A public hearing may soon be scheduled regarding a property in Roberts Creek where four recreational vehicles are currently non-compliant, but are seeking approval for temporary use.
Staff recommended dropping applications for 1220 Lockyer Road, which would require an amendment to the Roberts Creek Official Community Plan (OCP) and, if approved, a Temporary Use Permit (TUP) would be requested for review the proposed use with conditions.
On March 17, Sunshine Coast Regional Directors (SCRD) were nearly split over the decision. Directors Lori Pratt (Halfmoon Bay), Leonard Lee (Zone A) and Mark Hiltz (Zone F) voted for the proposal to move forward. Roberts Creek manager Andreas Tize and Elphinstone manager Donna McMahon voted against, as recommended by staff. (Only rural administrators were able to vote on this motion.)
The vote was taken at a meeting of the Planning and Community Development Committee, so the motion will still need to be passed at a council meeting before the decision is official. Then the public hearing will be scheduled and the staff will draft the proposed terms for a potential TUP.
Comments and Concerns
In her presentation to the trustees, lead planner Julie Clark said there was “considerable opposition” to the proposal. A public information session was organized by the applicant on 27 January, which was attended by approximately 85 people. Although the staff report noted some support for the request, concerns included health and safety, environmental health, risk to immediate neighbours, liability and insurance, business intent, affordability for tenants, equity, long-term intentions, parking and current density on the property. .
“The staff wish to acknowledge that a decision one way or the other will lead to undesirable results. With respect for all involved, in particular with compassion for the tenants of the property, the recommendation of the staff is to abandon the rule change,” Clark said.
The request was also referred to several agencies for comment. The staff report notes that the shíshálh nation is “not opposed to abandoning the proposed settlement” and has requested geotechnical, archaeological and biological assessments of the property. The Sḵwx̱wú7mesh Nation encouraged the proper connection and disposal of sewage and water, as well as no campfires or open flames, and installation of unisex toilets instead of portable toilets, among other suggestions . Vancouver Coastal Health is requesting a formal evaluation of the sewage system by a sewage professional and noted that no sewer system upgrades have been filed with VCH in the past three years since the addition of RVs. Retroactive filing under the BC Sewerage Regulation will need to be considered, VCH responded in its SCRD response.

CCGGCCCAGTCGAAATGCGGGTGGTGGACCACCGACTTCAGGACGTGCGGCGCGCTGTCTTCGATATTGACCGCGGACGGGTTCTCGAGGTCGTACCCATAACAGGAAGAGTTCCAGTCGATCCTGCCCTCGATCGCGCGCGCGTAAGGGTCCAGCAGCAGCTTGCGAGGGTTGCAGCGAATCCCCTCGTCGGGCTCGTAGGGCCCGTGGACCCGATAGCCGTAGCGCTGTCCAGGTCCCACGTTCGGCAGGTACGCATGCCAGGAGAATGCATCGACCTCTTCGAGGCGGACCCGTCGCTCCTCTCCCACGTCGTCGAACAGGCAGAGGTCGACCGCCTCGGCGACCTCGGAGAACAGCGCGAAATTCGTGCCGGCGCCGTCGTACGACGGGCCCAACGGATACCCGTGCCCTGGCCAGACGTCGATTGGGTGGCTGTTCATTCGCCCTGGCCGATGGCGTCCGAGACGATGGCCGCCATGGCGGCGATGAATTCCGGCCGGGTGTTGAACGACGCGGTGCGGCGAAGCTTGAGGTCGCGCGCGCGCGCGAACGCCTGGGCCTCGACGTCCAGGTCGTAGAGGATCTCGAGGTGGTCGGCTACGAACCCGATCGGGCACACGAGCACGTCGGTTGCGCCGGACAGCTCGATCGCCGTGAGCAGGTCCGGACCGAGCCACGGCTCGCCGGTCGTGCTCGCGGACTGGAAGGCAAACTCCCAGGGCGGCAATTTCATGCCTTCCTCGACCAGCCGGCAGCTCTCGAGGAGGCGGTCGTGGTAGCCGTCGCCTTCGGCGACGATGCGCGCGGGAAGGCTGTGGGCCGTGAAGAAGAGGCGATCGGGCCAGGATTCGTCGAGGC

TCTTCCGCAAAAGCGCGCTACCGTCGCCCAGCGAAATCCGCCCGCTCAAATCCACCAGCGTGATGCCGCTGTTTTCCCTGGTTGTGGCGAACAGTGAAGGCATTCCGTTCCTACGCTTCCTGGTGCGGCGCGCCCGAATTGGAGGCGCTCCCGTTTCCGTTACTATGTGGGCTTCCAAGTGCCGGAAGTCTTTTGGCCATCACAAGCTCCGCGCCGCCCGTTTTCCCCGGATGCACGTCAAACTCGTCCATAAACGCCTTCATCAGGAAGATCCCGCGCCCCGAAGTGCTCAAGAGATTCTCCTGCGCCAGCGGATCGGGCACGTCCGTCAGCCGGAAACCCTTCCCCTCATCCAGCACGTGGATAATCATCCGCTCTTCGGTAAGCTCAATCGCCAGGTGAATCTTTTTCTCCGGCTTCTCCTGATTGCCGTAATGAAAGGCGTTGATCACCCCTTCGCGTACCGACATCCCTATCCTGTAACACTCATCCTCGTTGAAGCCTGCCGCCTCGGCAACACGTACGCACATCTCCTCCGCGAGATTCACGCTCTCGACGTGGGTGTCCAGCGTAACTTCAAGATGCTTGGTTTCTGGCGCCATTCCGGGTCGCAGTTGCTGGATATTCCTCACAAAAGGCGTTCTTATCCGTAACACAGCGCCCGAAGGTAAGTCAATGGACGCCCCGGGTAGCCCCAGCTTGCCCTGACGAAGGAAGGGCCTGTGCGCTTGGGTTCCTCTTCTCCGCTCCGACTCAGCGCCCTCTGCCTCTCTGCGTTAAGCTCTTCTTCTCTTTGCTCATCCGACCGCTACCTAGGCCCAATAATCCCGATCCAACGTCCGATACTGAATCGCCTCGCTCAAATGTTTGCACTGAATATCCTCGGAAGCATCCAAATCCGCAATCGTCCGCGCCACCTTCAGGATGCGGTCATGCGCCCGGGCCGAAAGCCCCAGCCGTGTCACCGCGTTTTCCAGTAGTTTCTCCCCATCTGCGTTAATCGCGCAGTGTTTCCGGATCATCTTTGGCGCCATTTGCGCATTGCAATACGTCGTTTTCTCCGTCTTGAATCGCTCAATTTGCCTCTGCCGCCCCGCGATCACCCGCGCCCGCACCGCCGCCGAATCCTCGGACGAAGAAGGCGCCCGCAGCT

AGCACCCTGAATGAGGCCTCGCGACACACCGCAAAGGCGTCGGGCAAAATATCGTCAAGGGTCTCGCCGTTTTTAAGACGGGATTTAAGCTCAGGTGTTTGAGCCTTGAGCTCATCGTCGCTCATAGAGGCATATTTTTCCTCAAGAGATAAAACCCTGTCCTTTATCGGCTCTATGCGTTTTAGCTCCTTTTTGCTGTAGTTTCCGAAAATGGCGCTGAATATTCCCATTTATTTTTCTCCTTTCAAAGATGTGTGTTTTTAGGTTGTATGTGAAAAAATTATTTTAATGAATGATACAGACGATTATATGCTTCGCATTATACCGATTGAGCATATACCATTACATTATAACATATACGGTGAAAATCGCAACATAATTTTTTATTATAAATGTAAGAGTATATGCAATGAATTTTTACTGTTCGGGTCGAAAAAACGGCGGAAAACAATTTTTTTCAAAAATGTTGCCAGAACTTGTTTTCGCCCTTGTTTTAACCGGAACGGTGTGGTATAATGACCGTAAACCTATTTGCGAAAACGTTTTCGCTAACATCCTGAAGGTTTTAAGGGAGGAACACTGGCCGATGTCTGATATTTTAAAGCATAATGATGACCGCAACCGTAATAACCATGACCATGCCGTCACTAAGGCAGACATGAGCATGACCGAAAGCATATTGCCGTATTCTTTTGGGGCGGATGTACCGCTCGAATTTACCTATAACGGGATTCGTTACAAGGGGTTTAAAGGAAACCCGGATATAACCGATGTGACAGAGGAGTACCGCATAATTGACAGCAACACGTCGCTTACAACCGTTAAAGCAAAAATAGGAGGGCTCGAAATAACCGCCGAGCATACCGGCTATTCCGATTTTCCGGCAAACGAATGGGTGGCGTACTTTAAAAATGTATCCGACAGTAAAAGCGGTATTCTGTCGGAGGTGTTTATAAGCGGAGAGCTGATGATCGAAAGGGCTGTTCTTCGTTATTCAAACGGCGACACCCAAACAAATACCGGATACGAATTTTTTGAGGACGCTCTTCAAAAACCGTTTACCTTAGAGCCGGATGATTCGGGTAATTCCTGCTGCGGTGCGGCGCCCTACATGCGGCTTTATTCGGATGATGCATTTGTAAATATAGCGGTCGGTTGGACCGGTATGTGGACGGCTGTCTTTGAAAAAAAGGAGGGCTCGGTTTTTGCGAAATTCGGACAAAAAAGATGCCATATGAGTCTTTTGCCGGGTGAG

During the meeting, staff said MOTI does not oppose the proposal, but wants to ensure that RVs comply with the 4.5 meter setback from the freeway. MOTI also requires drainage to be managed on site and the removal of a drain pipe leading to the multi-use trail. Area D APC recommended dropping the application and asked the SCRD to arrange a flexible schedule to allow current tenants to find alternative accommodation. The official Roberts Creek Community Plan Commission (OCPC) also opposes the amendment request, citing its belief that the land use will set a precedent, among other concerns.
Manager Pratt said he came out in favor of a TUP as a way to hold the owner accountable.
“I think it’s going to take a long time for the people here to find another place [to live]. So providing a limited time through the Temporary Use Permit process that brings the property into compliance does not penalize residents of that property in the same way,” she said, adding that TUP can “offer some compassion to the local government and provide some assurance to the community that there will eventually be an end to this.
Gibsons manager David Croal said he was sorry he couldn’t vote on the matter, but said there were “no good alternatives” during the coast’s housing crisis and pointed out that although an emergency housing committee started more than a year ago, it is not a “shovel in the ground”.
“I think the big picture is that we’re dealing with human beings here,” Croal said.
A “lose-lose situation”
But area manager Tize said it was a “lose-lose situation”. He said the process had caused an erosion of public confidence in the SCRD and the elected council. Tize spoke out in favor of affordable housing, but said: ‘This Wild West approach to infill housing is not something I can support.
“I don’t think there is a good solution to this problem. On the one hand, we may be evicting tenants who have unwittingly engaged in this process. On the other hand, there is a clear violation of several health rules and regulations that have been put in place for a reason,” Tize said, adding that the public had raised “legitimate concerns.”
Tize “reluctantly” moved the staff’s recommendation to drop the request, but that motion was defeated.
The OCP amendment request received first reading on December 9. It could receive second reading at the next SCRD board meeting, which is scheduled for March 24. Staff will also review the consistency of the amending by-law with the 2022-2026 financial plan and waste management plan and report to council. When this council report is presented, a public hearing may be scheduled.